datasets who were missing data or had a deactivated NPI. We also identified the subset of medical oncologists who were listed as panelists on ≥1 of the NCCN Clinical Practice Guidelines in Oncology (NCCN Guidelines) Panels for the 20 most prevalent
Mohammed W. Rahman, Niti U. Trivedi, Peter B. Bach, and Aaron P. Mitchell
Yuefeng Wang, Xinhua Yu, Nan Zhao, Jiajing Wang, Chi Lin, Enrique W. Izaguirre, Michael Farmer, Gary Tian, Bradley Somer, Nilesh Dubal, David L. Schwartz, Matthew T. Ballo, and Noam A. VanderWalde
role of definitive pelvic radiotherapy (RT) has not been established. 6 , 7 However, chemotherapy with or without pelvic RT has been recommended in the NCCN Clinical Practice Guidelines in Oncology (NCCN Guidelines) for metastatic anal cancer (MAC
Mindy E. Goldman
Traditionally, the physical, psychological, and psychosocial long-term needs of cancer survivors have received little attention compared with screening for cancer recurrence and secondary cancers. The NCCN Clinical Practice Guidelines in Oncology (NCCN Guidelines) for Survivorship offer recommendations for various survivorship concerns, and those for improving menopausal symptoms were presented at the NCCN 22nd Annual Conference. Key considerations in managing menopausal symptoms in cancer survivors were reviewed, with chemotherapy-induced amenorrhea, fertility concerns, and both hormonal and nonhormonal therapeutic options featured.
Margaret R. O'Donnell, Camille N. Abboud, Jessica Altman, Frederick R. Appelbaum, Daniel A. Arber, Eyal Attar, Uma Borate, Steven E. Coutre, Lloyd E. Damon, Salil Goorha, Jeffrey Lancet, Lori J. Maness, Guido Marcucci, Michael M. Millenson, Joseph O. Moore, Farhad Ravandi, Paul J. Shami, B. Douglas Smith, Richard M. Stone, Stephen A. Strickland, Martin S. Tallman, Eunice S. Wang, Maoko Naganuma, and Kristina M. Gregory
Acute myeloid leukemia (AML) remains the most common form of acute leukemia among adults and accounts for the largest number of annual deaths due to leukemias in the United States. The NCCN Clinical Practice Guidelines in Oncology (NCCN Guidelines) for AML provide recommendations on the diagnostic evaluation and workup for AML, risk assessment based on cytogenetic and molecular features, treatment options for induction and consolidation therapies for younger and older (age ≥ 65 years) adult patients, and key supportive care considerations.
Peter E. Clark, Neeraj Agarwal, Matthew C. Biagioli, Mario A. Eisenberger, Richard E. Greenberg, Harry W. Herr, Brant A. Inman, Deborah A. Kuban, Timothy M. Kuzel, Subodh M. Lele, Jeff Michalski, Lance C. Pagliaro, Sumanta K. Pal, Anthony Patterson, Elizabeth R. Plimack, Kamal S. Pohar, Michael P. Porter, Jerome P. Richie, Wade J. Sexton, William U. Shipley, Eric J. Small, Philippe E. Spiess, Donald L. Trump, Geoffrey Wile, Timothy G. Wilson, Mary Dwyer, and Maria Ho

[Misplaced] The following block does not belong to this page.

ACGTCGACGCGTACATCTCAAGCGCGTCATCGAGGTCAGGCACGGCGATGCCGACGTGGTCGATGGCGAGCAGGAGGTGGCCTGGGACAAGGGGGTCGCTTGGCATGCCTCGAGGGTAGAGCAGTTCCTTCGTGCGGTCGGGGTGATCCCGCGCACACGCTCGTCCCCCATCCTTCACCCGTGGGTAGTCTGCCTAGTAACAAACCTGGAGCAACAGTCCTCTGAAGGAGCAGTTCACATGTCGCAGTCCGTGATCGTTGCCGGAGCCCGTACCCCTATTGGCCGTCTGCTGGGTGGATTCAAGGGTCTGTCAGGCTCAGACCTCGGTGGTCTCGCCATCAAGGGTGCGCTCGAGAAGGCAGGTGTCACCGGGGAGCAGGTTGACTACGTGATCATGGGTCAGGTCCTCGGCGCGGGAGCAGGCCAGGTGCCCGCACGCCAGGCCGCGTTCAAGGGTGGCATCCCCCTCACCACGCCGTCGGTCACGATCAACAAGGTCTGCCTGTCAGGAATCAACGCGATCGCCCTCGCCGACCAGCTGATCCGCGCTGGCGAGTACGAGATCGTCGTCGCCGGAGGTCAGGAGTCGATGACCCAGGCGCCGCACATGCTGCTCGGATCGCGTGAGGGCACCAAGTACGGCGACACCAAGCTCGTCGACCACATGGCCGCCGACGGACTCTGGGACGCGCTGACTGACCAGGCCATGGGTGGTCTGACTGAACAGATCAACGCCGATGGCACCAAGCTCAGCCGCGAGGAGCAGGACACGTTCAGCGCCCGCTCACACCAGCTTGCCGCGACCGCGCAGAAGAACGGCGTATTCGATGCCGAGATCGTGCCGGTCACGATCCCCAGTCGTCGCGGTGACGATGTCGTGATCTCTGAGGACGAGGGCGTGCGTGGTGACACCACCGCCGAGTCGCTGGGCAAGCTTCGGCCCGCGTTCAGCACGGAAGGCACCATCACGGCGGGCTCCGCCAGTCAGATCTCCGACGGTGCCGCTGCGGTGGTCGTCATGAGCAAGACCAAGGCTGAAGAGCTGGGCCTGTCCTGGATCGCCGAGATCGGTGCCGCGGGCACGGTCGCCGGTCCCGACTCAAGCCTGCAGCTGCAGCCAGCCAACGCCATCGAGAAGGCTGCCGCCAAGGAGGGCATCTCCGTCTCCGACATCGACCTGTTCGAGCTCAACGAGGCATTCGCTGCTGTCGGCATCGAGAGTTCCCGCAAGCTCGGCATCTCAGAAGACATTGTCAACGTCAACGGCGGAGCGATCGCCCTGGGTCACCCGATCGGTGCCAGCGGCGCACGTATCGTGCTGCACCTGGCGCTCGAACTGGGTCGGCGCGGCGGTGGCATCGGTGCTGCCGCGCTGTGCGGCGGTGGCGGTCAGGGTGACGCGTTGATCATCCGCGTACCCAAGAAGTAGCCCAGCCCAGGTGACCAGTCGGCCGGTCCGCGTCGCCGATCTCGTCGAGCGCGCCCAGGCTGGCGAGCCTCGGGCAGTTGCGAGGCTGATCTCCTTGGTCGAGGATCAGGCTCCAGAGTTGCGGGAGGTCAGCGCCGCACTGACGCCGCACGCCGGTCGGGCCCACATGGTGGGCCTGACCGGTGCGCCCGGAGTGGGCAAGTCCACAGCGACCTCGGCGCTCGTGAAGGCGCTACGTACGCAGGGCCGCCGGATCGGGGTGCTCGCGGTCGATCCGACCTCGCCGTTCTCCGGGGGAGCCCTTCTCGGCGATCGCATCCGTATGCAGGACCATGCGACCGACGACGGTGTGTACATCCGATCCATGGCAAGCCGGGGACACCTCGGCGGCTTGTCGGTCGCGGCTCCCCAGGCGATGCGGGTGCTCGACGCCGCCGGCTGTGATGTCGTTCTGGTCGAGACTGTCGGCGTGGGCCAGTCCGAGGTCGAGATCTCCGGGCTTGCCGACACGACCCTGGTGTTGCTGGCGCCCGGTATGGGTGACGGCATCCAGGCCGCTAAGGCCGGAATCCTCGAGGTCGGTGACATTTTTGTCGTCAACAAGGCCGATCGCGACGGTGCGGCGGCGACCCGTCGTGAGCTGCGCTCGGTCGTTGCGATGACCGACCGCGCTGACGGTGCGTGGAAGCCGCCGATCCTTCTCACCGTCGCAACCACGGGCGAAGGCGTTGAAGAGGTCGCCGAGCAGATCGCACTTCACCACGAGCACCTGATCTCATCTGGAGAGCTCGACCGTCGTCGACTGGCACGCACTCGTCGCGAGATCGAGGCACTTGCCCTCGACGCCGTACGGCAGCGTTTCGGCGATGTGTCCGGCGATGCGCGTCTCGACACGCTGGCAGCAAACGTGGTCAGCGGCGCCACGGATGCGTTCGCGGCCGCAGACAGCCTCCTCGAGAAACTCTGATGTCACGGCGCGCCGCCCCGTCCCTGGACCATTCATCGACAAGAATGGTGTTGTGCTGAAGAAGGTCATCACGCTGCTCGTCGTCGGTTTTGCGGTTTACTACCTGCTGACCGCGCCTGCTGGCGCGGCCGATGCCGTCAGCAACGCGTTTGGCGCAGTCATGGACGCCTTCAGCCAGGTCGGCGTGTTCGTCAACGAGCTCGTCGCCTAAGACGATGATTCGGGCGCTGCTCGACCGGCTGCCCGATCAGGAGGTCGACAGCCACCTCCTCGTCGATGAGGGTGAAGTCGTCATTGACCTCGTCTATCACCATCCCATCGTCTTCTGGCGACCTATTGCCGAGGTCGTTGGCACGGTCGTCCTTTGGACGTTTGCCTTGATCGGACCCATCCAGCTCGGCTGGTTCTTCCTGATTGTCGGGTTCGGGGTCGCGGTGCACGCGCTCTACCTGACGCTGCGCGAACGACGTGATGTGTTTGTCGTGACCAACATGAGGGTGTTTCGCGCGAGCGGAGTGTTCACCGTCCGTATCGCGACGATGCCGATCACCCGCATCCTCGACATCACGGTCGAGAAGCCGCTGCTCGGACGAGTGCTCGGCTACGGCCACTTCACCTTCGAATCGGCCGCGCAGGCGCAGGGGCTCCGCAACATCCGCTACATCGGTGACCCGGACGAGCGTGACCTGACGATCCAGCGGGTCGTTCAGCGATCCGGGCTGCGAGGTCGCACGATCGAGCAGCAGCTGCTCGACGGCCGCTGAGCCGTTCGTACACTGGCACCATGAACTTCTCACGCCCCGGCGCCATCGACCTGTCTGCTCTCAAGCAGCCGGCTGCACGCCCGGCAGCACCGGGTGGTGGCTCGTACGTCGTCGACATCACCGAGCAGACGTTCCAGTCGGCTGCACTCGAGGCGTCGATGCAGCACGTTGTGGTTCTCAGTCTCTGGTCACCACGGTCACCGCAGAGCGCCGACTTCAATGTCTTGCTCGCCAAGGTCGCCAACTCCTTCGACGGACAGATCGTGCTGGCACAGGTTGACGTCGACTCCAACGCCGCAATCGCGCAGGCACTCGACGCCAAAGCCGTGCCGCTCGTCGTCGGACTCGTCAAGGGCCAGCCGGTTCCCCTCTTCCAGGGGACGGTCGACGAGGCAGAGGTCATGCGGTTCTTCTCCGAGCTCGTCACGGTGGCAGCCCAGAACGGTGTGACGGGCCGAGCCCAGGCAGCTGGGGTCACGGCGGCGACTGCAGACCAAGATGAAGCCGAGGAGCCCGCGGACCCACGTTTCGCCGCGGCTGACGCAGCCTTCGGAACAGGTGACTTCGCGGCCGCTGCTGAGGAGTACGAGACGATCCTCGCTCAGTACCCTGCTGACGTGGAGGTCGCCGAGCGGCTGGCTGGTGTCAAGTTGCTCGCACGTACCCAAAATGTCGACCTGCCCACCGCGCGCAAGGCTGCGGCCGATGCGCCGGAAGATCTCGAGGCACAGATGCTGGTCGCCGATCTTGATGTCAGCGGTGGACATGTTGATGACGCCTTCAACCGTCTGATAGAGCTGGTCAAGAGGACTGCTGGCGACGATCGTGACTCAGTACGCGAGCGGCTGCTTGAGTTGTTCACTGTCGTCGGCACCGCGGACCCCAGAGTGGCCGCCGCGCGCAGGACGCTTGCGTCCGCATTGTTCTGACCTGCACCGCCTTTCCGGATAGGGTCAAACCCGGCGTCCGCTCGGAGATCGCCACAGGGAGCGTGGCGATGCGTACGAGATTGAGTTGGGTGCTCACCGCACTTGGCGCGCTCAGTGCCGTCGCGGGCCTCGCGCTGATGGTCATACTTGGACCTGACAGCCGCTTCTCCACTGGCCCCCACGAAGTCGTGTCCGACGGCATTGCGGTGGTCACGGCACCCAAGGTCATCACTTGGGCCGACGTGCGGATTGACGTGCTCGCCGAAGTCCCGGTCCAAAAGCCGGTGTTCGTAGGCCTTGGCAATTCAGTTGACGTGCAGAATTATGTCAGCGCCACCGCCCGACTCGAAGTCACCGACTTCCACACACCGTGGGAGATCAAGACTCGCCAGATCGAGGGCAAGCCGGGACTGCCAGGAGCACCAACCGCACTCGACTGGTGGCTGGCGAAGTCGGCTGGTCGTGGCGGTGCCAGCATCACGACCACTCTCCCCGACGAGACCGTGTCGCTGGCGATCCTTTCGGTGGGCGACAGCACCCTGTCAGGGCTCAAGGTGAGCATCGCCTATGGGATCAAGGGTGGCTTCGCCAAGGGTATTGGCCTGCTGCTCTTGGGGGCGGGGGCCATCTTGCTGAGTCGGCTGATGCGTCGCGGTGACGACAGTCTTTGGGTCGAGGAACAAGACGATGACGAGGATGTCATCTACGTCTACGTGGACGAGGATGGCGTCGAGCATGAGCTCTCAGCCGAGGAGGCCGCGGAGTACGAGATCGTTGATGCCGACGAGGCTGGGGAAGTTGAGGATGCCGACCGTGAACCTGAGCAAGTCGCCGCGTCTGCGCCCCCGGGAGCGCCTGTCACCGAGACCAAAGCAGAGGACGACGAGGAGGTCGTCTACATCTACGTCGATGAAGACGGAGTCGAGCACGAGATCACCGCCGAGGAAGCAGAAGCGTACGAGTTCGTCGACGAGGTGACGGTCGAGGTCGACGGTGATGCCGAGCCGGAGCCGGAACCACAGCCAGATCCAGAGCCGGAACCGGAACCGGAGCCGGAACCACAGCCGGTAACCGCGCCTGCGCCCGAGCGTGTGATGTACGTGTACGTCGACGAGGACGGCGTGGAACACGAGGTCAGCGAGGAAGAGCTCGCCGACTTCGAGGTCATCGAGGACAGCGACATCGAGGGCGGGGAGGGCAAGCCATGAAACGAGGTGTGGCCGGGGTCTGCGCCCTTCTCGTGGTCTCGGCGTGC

Bladder cancer is the fourth most common cancer in the United States. Urothelial carcinoma that originates from the urinary bladder is the most common subtype. These NCCN Clinical Practice Guidelines in Oncology (NCCN Guidelines) provide recommendations on the diagnosis and management of non–muscle-invasive and muscle-invasive urothelial carcinoma of the bladder. This version of the guidelines provides extensive reorganization and updates on the principles of chemotherapy management.
Philippe E. Spiess, Neeraj Agarwal, Rick Bangs, Stephen A. Boorjian, Mark K. Buyyounouski, Peter E. Clark, Tracy M. Downs, Jason A. Efstathiou, Thomas W. Flaig, Terence Friedlander, Richard E. Greenberg, Khurshid A. Guru, Noah Hahn, Harry W. Herr, Christopher Hoimes, Brant A. Inman, Masahito Jimbo, A. Karim Kader, Subodh M. Lele, Joshua J. Meeks, Jeff Michalski, Jeffrey S. Montgomery, Lance C. Pagliaro, Sumanta K. Pal, Anthony Patterson, Elizabeth R. Plimack, Kamal S. Pohar, Michael P. Porter, Mark A. Preston, Wade J. Sexton, Arlene O. Siefker-Radtke, Guru Sonpavde, Jonathan Tward, Geoffrey Wile, Mary A. Dwyer, and Lisa A. Gurski
This selection from the NCCN Clinical Practice Guidelines in Oncology (NCCN Guidelines) for Bladder Cancer focuses on systemic therapy for muscle-invasive urothelial bladder cancer, as substantial revisions were made in the 2017 updates, such as new recommendations for nivolumab, pembrolizumab, atezolizumab, durvalumab, and avelumab. The complete version of the NCCN Guidelines for Bladder Cancer addresses additional aspects of the management of bladder cancer, including non–muscle-invasive urothelial bladder cancer and nonurothelial histologies, as well as staging, evaluation, and follow-up.